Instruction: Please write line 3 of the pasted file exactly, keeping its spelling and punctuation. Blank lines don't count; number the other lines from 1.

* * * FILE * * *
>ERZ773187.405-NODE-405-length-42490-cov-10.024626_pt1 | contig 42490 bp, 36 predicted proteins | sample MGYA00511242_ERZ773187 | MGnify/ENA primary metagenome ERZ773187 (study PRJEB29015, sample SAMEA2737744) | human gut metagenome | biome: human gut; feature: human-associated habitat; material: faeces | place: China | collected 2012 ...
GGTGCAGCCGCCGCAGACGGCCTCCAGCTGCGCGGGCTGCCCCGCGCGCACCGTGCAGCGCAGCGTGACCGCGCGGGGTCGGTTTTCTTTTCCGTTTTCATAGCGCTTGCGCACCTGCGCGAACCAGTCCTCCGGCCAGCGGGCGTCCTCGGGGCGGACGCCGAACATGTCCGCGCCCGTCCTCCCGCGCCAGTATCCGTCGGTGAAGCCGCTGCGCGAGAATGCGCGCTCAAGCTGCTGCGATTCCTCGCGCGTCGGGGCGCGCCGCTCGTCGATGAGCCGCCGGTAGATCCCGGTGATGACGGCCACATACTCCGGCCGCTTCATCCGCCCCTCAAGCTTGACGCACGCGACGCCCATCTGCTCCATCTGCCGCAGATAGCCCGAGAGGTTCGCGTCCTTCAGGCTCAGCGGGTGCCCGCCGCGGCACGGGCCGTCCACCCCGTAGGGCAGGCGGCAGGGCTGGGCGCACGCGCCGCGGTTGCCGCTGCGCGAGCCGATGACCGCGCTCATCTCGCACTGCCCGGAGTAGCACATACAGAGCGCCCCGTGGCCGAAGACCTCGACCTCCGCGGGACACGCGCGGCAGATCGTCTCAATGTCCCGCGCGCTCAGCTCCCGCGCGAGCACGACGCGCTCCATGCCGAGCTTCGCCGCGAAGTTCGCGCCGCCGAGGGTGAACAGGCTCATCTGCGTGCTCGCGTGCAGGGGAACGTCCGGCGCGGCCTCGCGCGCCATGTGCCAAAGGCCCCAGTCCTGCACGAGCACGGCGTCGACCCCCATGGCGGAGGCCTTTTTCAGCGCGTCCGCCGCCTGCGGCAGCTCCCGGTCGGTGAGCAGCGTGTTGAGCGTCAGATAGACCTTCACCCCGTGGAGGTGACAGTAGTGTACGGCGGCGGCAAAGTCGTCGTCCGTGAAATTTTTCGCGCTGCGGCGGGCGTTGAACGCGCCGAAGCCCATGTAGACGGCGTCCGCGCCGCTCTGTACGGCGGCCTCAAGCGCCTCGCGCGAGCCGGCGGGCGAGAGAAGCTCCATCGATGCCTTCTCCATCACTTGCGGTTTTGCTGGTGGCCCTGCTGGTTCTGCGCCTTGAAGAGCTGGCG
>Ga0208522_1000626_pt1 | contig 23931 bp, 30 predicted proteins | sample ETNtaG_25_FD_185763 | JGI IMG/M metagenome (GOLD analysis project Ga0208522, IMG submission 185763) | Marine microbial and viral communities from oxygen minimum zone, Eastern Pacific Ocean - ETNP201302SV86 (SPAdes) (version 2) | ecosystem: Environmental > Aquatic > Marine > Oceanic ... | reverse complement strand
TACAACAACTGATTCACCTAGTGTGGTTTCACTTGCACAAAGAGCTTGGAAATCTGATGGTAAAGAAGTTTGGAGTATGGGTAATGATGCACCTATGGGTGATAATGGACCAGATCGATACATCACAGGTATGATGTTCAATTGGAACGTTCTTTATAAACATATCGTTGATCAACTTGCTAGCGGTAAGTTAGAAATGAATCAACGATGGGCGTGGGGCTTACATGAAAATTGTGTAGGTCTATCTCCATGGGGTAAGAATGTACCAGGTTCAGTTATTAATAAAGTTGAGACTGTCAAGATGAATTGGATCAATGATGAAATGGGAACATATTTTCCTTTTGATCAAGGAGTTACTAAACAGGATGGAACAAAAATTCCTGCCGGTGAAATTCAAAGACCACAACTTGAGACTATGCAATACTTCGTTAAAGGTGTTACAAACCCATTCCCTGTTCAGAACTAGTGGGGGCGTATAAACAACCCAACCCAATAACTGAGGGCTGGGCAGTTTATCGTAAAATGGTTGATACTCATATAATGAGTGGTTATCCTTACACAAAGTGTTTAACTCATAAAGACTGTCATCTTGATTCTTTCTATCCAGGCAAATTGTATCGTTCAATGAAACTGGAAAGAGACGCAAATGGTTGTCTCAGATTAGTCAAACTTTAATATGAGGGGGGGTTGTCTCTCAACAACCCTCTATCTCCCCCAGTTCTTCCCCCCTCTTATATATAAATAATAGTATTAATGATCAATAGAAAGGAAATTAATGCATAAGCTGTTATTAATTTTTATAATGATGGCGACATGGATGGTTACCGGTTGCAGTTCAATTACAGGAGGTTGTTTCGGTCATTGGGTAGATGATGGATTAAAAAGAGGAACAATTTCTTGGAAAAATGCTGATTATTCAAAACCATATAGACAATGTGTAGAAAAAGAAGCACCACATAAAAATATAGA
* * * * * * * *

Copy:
>Ga0208522_1000626_pt1 | contig 23931 bp, 30 predicted proteins | sample ETNtaG_25_FD_185763 | JGI IMG/M metagenome (GOLD analysis project Ga0208522, IMG submission 185763) | Marine microbial and viral communities from oxygen minimum zone, Eastern Pacific Ocean - ETNP201302SV86 (SPAdes) (version 2) | ecosystem: Environmental > Aquatic > Marine > Oceanic ... | reverse complement strand